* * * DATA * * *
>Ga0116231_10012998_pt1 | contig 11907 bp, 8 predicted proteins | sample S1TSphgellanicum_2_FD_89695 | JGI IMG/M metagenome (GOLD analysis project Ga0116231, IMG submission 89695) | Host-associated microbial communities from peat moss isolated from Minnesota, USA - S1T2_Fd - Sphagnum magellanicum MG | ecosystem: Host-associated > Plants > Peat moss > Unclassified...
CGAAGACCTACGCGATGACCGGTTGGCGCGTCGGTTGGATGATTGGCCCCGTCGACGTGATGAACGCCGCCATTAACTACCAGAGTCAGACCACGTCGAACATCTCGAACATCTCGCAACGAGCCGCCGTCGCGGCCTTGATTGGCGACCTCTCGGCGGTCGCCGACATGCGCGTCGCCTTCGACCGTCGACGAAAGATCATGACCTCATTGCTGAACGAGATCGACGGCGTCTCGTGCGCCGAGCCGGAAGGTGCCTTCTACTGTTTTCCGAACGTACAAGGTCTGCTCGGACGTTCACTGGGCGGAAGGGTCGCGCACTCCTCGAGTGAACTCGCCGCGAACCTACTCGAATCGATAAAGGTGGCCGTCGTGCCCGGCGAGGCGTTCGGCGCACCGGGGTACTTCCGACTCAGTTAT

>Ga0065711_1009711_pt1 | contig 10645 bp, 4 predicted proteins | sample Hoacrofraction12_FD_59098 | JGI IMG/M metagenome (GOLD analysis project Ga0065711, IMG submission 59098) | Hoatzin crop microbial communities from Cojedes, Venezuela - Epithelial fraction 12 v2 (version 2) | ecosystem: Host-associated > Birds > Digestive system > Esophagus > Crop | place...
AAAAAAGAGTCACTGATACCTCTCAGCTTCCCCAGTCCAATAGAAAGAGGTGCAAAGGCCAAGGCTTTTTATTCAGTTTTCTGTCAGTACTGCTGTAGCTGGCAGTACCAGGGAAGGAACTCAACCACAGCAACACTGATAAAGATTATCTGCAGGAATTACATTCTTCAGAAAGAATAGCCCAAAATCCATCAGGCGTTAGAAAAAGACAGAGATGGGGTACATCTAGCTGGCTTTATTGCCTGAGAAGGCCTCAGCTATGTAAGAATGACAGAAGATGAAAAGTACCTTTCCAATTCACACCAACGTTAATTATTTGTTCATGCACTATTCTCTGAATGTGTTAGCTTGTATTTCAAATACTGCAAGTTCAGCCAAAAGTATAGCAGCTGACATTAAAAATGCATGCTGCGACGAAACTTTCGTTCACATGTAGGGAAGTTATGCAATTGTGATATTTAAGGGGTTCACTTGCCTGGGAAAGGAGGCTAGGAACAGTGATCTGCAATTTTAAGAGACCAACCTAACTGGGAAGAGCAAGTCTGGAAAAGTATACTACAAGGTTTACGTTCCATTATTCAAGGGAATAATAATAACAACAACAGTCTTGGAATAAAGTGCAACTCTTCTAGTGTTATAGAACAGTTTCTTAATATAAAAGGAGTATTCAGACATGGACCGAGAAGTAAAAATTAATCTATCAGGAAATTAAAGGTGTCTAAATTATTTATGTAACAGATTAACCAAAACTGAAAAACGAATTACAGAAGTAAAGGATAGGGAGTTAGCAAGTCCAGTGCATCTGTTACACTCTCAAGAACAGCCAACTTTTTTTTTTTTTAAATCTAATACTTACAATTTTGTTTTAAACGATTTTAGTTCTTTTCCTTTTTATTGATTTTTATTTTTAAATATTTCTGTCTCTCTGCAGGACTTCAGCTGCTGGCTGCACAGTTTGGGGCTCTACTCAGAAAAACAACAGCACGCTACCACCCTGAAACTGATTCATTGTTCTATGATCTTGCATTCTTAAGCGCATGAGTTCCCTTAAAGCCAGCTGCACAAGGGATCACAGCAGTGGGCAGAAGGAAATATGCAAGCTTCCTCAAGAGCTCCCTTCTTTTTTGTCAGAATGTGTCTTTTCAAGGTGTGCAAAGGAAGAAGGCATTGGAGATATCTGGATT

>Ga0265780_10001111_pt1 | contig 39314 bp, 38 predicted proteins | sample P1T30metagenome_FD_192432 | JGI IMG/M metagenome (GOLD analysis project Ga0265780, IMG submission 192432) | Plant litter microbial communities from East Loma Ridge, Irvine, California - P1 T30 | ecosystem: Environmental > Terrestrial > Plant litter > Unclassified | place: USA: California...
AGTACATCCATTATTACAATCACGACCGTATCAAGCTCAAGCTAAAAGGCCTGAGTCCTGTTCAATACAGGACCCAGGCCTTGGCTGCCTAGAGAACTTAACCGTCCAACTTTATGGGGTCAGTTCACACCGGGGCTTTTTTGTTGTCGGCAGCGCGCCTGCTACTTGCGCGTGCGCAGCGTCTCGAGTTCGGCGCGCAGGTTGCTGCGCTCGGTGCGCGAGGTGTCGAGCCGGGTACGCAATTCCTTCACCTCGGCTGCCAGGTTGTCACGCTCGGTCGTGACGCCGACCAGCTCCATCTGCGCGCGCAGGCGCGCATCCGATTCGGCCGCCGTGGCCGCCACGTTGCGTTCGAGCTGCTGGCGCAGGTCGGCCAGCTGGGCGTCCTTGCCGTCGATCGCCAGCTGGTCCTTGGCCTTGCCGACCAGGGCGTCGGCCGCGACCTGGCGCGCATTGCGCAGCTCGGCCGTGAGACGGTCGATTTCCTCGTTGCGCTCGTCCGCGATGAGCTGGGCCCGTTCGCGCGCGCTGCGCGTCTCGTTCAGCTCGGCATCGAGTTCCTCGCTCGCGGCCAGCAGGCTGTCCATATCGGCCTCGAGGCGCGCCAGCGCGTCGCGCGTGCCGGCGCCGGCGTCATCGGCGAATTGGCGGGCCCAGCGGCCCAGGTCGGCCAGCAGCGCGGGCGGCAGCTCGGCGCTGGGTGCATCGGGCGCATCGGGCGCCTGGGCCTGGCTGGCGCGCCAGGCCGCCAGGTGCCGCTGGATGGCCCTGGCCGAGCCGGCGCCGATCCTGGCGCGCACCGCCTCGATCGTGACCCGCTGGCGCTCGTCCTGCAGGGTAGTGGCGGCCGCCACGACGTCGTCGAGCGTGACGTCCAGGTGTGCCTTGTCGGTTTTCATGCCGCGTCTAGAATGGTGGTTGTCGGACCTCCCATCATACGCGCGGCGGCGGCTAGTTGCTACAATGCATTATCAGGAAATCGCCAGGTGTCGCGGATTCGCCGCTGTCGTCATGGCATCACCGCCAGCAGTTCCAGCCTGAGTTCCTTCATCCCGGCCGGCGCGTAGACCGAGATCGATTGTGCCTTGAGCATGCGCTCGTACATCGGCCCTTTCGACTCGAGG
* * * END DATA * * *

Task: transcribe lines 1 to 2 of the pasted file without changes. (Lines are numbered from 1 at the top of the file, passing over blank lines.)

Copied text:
>Ga0116231_10012998_pt1 | contig 11907 bp, 8 predicted proteins | sample S1TSphgellanicum_2_FD_89695 | JGI IMG/M metagenome (GOLD analysis project Ga0116231, IMG submission 89695) | Host-associated microbial communities from peat moss isolated from Minnesota, USA - S1T2_Fd - Sphagnum magellanicum MG | ecosystem: Host-associated > Plants > Peat moss > Unclassified...
CGAAGACCTACGCGATGACCGGTTGGCGCGTCGGTTGGATGATTGGCCCCGTCGACGTGATGAACGCCGCCATTAACTACCAGAGTCAGACCACGTCGAACATCTCGAACATCTCGCAACGAGCCGCCGTCGCGGCCTTGATTGGCGACCTCTCGGCGGTCGCCGACATGCGCGTCGCCTTCGACCGTCGACGAAAGATCATGACCTCATTGCTGAACGAGATCGACGGCGTCTCGTGCGCCGAGCCGGAAGGTGCCTTCTACTGTTTTCCGAACGTACAAGGTCTGCTCGGACGTTCACTGGGCGGAAGGGTCGCGCACTCCTCGAGTGAACTCGCCGCGAACCTACTCGAATCGATAAAGGTGGCCGTCGTGCCCGGCGAGGCGTTCGGCGCACCGGGGTACTTCCGACTCAGTTAT